How to measure and analyse the texture of food, cosmetics, pharmaceuticals and adhesives.

Tuesday, 11 September 2018

Tensile Testing using a Texture Analyser – Calculating Fundamental Parameters

TA.HDplus tensile testing
Tensile testing involves a sample held in two grips a set distance apart. The loading arm (attached to the top grip) moves up at a constant speed to deform the sample, first deforming it elastically then plastically. If the force required to break the sample is within the limit of the load cell, fracture will occur.

It is a very useful test for monitoring quality of irregular objects, such as the toughness of pizza or the texture of fish. However, this test setup can also provide useful stress-strain data if the sample has a uniform cross-section, providing accurate measurements are made of the sample’s dimensions. “Dogbone” shaped specimens are often used in tension, with two wide sections tapering to a narrower central section.

Indentation Testing using a Texture Analyser – Calculating Fundamental Parameters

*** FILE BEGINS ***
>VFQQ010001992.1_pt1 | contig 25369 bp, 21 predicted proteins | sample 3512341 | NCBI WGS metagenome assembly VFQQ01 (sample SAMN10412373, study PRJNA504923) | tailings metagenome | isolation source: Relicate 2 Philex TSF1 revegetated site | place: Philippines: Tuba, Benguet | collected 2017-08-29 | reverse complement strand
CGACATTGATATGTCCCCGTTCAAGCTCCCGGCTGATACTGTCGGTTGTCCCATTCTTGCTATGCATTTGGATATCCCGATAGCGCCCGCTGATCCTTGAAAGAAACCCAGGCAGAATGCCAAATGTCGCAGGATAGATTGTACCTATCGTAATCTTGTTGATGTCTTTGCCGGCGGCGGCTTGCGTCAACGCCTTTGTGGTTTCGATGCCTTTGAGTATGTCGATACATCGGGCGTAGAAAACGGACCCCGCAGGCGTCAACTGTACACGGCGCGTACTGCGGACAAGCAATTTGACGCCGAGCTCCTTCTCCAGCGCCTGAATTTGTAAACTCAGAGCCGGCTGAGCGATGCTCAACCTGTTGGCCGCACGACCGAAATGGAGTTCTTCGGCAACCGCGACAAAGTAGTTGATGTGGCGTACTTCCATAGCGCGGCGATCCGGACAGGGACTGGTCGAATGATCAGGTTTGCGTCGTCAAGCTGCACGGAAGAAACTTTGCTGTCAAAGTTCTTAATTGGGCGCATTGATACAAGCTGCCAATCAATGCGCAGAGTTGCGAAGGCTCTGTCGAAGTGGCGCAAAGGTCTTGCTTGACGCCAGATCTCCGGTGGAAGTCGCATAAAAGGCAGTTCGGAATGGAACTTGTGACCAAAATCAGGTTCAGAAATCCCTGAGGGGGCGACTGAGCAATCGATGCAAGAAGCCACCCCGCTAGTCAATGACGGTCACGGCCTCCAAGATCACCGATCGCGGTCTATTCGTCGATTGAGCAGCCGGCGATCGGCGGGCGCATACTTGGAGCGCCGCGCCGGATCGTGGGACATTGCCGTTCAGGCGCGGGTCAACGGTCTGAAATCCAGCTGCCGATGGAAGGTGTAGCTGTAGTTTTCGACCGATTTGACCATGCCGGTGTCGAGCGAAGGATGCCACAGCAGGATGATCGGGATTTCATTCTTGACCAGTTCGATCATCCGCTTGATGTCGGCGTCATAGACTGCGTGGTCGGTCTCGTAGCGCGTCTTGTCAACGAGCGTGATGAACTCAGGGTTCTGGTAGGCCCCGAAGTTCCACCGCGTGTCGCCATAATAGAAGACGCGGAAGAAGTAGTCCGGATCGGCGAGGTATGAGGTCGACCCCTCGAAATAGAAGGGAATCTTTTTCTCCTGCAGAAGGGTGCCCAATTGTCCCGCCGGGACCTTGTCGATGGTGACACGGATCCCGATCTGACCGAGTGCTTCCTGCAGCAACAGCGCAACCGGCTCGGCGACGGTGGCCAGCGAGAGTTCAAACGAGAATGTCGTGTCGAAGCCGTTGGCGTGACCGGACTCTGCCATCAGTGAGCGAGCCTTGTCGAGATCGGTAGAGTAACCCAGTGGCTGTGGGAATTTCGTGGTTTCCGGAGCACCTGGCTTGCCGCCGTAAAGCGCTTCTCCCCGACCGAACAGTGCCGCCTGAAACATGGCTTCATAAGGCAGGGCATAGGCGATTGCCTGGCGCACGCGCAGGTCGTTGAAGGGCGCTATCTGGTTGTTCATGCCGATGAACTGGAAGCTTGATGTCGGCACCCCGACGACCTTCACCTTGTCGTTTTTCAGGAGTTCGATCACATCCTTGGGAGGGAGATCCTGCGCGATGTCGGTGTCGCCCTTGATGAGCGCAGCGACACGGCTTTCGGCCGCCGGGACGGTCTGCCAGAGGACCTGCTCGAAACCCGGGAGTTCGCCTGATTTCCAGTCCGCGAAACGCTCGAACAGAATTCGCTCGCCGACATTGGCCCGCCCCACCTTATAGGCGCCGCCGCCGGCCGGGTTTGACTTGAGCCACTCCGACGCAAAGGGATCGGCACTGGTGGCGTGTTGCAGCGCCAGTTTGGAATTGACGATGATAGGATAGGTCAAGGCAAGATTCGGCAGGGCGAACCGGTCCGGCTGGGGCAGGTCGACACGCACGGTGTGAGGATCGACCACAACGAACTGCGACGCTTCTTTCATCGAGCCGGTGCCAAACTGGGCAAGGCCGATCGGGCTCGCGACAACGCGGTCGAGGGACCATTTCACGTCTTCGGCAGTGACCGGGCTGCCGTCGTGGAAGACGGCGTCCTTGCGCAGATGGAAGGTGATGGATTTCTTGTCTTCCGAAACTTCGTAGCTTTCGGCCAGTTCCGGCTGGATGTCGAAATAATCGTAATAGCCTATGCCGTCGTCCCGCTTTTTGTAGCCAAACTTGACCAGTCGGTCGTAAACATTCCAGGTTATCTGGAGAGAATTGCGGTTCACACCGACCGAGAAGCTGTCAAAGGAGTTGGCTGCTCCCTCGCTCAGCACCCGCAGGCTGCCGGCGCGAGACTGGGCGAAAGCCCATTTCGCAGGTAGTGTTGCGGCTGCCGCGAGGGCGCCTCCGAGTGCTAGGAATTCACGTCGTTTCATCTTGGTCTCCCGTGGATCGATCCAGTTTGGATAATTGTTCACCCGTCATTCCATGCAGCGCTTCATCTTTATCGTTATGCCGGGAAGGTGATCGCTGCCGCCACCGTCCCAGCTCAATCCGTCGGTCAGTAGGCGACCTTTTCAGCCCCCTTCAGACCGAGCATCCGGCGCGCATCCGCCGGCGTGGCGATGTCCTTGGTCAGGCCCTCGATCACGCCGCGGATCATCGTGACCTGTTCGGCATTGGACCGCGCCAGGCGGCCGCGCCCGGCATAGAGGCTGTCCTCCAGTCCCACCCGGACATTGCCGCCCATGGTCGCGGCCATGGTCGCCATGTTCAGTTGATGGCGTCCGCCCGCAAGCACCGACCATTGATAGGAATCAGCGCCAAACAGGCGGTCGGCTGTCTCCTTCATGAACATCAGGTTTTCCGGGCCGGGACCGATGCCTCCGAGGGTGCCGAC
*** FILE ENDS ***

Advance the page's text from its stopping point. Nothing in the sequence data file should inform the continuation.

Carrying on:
Although it has long been known that some materials are harder than others, indentation tests to find quantitative hardness values only came about in the 1800s. 

Once it was established as a valuable technique, hardness testing machines started to appear on the market early in the following century. Old fashioned indentation testing involved the application of a weighted probe onto a flat sample surface that was left for a set time period. The hardness of the sample was calculated from the area of the residual dent left in the sample. “Instrumented” (computer controlled) indentation testing has now been in use for many years, and involves the collection of force, displacement and time data, which is why the Texture Analyser is so well-suited to this type of measurement.